DirectorChris Nolan, who redefined noir and successfully broke every storytelling standard with Memento, managed to make the best superhero movie ever. From the script, to the choice not to use more popular Bat-villains, to the cast that was top notch for any movie let alone one about a guy in a costume, everything was working towards grounding the movie as a great story. Batman Begins isn’t just a good representation of comic adaptation; it’s good representation of film period. Action enthusiasts take note. The future is dressed like a bat.
Check out my full review of Batman Begins from last summer. 10 out of 10
On The Fence: There are always films that almost make the list but get bumped for one reason or another. I give you… the runners up.
Superman Returns - I’m glad Superman is back, really I am, and the movie visually is absolutely stunning. I just wish Superman had more to do. For my deepest thoughts check out my review from June. 8 out of 10
Josie and the Pussycats - I catch so much guff for liking this movie but I don’t care. Hot girls, subliminal messages, government conspiracies and watered down pop. What else do you need? Du Jour means love. 7 out of 10
Now to the full review of the readers choice: The Crow Just as a warning – the DVD reviews will contain spoilers.
Starring: Brandon Lee, Rochelle Davis, Ernie Hudson, Michael Wincott, Bai Ling, David Patrick Kelly
Directed by: Alex Proyas
1994 Universal Pictures
In 1989 Tim Burton’s comic book epic Batman was taking the theaters by storm introducing a new generation to a darker more menacing big screen comic book character. At the same time in Detroit James O’Barr was starting to get buzz on his newly finished and highly personal graphic novel The Crow. 5 years later O’Barr’s gloomy vision of a man so focused on avenging lost love that he returns form the dead himself, would show Burton, Batman, and stunned audiences everywhere how dark a comic book movie could really get.
Before you knew it capes were replaced with black leather trench coats, masks were replaced with face paint. Well not really. The face paint was always a little weird. I never understood the sad clown angle but somehow it always worked. There are a million things that are not conventionally cool that somehow still translate well in the comic and on screen. I never thought Brandon Lee painted stark white with a jet black grin and leather pants would, or could, look cool, but damned if a 16 year old Joe wasn’t browsing the men’s make-up counter at Hot Topic that very weekend. Ok, I wasn’t but that would have been funny as hell.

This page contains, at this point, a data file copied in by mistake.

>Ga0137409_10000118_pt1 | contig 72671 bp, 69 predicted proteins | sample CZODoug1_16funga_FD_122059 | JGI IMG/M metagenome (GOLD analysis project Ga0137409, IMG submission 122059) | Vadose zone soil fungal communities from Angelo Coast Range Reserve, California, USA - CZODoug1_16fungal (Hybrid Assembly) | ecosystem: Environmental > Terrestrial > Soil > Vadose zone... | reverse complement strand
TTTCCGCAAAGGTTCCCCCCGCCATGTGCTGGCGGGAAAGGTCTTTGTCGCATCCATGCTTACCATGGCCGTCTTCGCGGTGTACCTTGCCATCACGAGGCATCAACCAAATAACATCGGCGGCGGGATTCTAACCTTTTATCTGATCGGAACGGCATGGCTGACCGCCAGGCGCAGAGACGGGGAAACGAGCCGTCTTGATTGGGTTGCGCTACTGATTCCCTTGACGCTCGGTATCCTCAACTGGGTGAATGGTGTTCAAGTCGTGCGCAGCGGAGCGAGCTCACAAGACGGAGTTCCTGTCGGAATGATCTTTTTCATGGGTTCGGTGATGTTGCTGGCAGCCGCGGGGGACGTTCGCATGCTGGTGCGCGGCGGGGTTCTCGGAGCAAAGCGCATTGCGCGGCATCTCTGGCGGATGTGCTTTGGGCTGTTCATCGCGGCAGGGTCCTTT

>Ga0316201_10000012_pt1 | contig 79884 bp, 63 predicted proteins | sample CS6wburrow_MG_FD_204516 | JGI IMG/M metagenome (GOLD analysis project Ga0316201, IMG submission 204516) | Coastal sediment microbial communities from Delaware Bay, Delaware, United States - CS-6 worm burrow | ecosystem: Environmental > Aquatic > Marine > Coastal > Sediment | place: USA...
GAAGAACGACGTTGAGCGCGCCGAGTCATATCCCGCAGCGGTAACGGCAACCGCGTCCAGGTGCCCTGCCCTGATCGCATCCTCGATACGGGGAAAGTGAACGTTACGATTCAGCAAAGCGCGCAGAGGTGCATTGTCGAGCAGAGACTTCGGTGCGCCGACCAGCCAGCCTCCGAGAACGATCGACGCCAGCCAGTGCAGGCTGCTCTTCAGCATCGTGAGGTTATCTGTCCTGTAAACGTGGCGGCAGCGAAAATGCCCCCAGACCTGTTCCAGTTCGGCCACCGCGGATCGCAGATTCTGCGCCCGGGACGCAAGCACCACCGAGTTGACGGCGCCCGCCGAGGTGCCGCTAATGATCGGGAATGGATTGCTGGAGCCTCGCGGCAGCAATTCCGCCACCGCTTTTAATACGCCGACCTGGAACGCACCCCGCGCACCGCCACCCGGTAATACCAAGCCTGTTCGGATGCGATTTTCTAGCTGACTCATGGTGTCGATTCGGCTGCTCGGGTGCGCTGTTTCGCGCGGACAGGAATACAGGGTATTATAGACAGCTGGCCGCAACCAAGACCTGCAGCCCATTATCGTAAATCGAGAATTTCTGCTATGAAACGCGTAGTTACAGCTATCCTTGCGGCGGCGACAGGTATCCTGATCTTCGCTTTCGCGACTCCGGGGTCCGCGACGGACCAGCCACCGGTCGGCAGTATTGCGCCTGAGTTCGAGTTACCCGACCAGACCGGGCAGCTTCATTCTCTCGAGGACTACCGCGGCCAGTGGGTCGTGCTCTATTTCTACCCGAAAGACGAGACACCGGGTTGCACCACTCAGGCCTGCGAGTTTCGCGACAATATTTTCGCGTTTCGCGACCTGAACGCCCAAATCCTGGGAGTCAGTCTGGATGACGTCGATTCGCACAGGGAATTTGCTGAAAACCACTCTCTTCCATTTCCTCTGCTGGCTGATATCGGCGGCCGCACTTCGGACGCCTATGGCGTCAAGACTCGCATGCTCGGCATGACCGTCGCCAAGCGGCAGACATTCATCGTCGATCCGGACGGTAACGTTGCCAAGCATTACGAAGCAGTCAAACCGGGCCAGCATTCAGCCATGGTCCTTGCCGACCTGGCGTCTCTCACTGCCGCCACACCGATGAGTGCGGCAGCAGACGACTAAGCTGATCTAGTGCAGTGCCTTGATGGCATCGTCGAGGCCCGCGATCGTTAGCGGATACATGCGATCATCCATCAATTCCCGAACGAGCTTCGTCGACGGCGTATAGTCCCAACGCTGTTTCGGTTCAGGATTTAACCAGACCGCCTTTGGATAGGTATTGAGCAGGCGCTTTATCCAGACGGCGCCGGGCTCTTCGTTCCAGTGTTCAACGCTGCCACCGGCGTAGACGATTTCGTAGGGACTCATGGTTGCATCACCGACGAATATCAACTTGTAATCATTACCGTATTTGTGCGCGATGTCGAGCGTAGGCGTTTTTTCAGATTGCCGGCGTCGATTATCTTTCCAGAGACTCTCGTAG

And the make-up really did look great. Certainly more believable then a couple of the Batman masks. And I think it’s because Lee, director Alex Proyas and the entire crew really committed to the dark subject matter, embracing the characters and environment, in every aspect, for exactly what they are. For everything that they were in the original graphic novel. And I think the original themes of love and revenge shine brightly in The Crow’s muted lights and washed out colors, because of that commitment.
I’d forgotten actually how strong The Crow is as a revenge story. There are a lot of good movies about one man wrecking crews fighting back against the army that wronged them. In the world of comic book movies The Crow is practically the Citizen Kane of revenge. It makes the Punisher look like… I don’t know… one of those direct to video animated Barbie movies.
Part of the reason the revenge aspect works so well is timing, where the larger part of The Crow takes place over a short period of time. A set period evokes a certain urgency that a dead man skulking the streets of the big bad city needs.
One year after being murdered on Devil’s Night, Eric Draven returns from the dead lost and confused. A crow leads him to his old apartment where he confronts first hand clues that help him remember what happen the year before. As he touches certain objects like a ring, a mask, even a cat, he is given flashbacks to his past where he learns his gruesome fate.
Over the next two days he sets out to destroy the four men responsible for the rape and murder of fiancé’ and for his own murder. It’s sort of a barbaric response answering violence with violence, but confront any man truly in love with that situation and you’d more than likely get a similar reaction. Love deserves certain comeback.